10.12.2.1                ether   12:6f:56:c0:c4:c1   C                     eth0

 

How to manually add an entry in ARP cache Table in Linux?

arp command has an option for doing this in linux. See below.

 

root@ip-10-12-2-73:~# arp  -s  10.12.67.43  12:48:08:bb:a5:bb

 

Make sure the IP address is a valid one in the above command.

 

How to manually delete an entry from ARP Cache Table in Linux?

You can delete an entry from ARP cache table using -d option of arp command in Linux(shown below.)

 

root@ip-10-12-2-73:~# arp  -d  10.12.67.43

 

How to remove all entries from ARP Cache table in Linux?

The standard ip command can be used for this purpose.

 

root@ip-10-12-2-73:~# ip neigh flush all

 

Where are ARP entries stored in the system?


Its in memory. So you can access it from /proc file system. See below..

 

root@ip-10-12-2-73:~# cat /proc/net/arp
IP address       HW type     Flags       HW address            Mask     Device
10.12.2.40       0x1         0x2         12:f7:fd:48:aa:79     *        eth0
10.12.2.43       0x1         0x2         12:48:08:aa:a5:bb     *        eth0
10.12.2.8        0x1         0x2         12:ab:ed:67:34:79     *        eth0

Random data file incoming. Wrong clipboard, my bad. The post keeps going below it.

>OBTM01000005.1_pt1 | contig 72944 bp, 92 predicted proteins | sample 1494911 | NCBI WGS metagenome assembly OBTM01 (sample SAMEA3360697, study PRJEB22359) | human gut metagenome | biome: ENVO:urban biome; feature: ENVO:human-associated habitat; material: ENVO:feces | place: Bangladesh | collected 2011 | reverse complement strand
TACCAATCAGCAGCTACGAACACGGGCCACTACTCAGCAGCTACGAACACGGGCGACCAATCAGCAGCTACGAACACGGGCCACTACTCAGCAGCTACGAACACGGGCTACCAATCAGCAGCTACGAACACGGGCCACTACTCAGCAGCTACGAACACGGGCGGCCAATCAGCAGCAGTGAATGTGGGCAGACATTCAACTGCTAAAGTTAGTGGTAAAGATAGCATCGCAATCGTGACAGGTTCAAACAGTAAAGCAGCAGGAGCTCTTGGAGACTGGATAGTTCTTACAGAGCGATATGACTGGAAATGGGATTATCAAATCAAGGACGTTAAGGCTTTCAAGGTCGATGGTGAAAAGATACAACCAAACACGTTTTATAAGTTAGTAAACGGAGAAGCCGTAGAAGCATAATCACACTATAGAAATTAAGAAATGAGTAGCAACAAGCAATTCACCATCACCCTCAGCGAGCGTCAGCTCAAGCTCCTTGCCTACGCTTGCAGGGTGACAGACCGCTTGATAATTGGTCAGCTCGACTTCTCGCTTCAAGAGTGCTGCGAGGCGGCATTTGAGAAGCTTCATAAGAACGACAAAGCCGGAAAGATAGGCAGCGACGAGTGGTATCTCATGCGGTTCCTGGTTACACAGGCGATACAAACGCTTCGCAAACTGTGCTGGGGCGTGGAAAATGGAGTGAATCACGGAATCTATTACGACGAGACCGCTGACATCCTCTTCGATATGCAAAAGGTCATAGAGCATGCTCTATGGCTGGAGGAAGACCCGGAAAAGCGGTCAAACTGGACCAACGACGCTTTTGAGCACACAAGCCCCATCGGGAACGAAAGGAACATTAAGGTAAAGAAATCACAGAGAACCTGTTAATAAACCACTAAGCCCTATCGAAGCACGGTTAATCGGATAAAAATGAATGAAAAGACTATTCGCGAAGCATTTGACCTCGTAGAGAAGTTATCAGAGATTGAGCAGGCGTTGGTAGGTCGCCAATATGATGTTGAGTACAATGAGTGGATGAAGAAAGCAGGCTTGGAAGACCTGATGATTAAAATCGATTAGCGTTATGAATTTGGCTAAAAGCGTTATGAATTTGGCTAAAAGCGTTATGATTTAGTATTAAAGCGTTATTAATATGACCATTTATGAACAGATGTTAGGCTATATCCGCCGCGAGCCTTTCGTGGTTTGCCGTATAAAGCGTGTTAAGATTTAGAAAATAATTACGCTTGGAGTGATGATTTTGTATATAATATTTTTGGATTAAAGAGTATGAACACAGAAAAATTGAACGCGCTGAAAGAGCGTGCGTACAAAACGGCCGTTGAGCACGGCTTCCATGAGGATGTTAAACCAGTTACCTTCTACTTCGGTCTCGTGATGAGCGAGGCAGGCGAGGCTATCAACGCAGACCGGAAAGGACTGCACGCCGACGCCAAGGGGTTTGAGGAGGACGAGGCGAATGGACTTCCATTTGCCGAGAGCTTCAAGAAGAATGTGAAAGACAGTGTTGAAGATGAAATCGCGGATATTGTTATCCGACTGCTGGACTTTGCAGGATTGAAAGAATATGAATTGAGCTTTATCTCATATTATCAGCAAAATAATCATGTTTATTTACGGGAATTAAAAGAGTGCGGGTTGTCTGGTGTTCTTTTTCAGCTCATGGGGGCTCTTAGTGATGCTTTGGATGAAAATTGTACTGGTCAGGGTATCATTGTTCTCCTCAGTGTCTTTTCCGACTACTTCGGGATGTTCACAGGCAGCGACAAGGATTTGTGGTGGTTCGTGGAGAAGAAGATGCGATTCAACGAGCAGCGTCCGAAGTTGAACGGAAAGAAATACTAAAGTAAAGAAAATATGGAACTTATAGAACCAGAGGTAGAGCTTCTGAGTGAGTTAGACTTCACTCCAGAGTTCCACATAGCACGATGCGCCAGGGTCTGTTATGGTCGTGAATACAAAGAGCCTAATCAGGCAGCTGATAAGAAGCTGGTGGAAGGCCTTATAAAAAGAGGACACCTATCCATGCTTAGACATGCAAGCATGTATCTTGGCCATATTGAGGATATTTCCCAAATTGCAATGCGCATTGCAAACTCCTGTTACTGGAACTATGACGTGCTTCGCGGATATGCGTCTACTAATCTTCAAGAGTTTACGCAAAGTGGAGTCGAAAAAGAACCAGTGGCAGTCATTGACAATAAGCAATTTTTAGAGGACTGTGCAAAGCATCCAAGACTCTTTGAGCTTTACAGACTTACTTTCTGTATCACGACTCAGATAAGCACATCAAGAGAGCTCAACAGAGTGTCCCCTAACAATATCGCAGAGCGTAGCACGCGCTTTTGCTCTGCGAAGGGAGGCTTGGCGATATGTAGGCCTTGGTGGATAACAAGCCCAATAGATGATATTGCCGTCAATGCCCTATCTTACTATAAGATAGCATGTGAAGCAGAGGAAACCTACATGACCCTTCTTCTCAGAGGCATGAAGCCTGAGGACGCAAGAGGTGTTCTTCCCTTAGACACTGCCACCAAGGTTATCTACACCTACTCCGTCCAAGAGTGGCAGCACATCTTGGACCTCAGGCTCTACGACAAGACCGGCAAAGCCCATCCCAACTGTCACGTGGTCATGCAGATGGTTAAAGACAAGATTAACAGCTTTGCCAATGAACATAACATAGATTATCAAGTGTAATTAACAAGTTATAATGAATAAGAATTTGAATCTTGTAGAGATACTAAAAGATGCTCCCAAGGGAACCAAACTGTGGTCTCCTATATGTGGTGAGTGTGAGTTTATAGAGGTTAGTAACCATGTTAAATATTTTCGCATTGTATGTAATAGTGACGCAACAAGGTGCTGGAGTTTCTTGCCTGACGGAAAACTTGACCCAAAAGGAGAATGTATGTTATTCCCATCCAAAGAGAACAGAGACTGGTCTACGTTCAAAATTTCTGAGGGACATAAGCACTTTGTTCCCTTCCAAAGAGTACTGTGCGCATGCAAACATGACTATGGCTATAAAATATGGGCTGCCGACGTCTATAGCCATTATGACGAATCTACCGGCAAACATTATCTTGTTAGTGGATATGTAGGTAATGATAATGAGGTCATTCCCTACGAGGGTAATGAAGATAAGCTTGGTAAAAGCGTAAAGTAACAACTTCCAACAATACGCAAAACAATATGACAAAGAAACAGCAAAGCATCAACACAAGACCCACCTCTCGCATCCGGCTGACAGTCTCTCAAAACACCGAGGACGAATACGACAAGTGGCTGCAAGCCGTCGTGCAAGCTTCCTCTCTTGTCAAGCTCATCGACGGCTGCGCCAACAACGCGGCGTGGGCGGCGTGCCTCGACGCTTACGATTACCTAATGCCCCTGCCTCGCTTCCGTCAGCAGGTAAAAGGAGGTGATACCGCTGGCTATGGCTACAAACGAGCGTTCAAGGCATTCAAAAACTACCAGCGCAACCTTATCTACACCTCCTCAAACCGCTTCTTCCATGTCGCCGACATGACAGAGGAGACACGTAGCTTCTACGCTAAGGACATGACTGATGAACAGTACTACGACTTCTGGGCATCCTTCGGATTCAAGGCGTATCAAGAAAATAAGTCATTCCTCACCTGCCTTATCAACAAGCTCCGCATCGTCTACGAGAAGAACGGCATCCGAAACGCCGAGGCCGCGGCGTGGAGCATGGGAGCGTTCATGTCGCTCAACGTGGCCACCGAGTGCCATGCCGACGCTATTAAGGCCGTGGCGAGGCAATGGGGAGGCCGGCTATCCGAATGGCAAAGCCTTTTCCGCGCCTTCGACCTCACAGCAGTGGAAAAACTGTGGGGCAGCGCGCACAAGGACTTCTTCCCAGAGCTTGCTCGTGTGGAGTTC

10.12.2.94       0x1         0x2         12:47:87:c2:60:8d     *        eth0
10.12.2.1        0x1         0x2         12:6f:56:c0:c4:c1     *        eth0

 

How to add multiple entries to arp cache table at once?

arp utility supports taking entries from a file. You can pass the file path as an argument to arp command. By default /etc/ethers file is taken. The file content should look like the below..

 

12:f7:fd:48:aa:79 10.12.2.40
12:48:08:aa:a5:bb 10.12.2.43

 

Now you can give the path of the file as argumet.

 

root@ip-10-12-2-73:~# arp -f /etc/ethers

 

The linux kernel ARP module supports lots of fine tuning options. Most of which are modified using files located inside /proc. You can find ARP related kernel files inside /proc/sys/net/ipv4/neigh/default.

 

root@ip-10-12-2-73:/proc/sys/net/ipv4/neigh/default# ls
anycast_delay           gc_interval    locktime       retrans_time_ms
app_solicit             gc_stale_time  mcast_solicit  ucast_solicit
base_reachable_time     gc_thresh1     proxy_delay    unres_qlen
base_reachable_time_ms  gc_thresh2     proxy_qlen     unres_qlen_bytes
delay_first_probe_time  gc_thresh3     retrans_time

 

 

You can grab explanations to these files and their entries from here: ARP Kernel Module Options

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Nice explanation!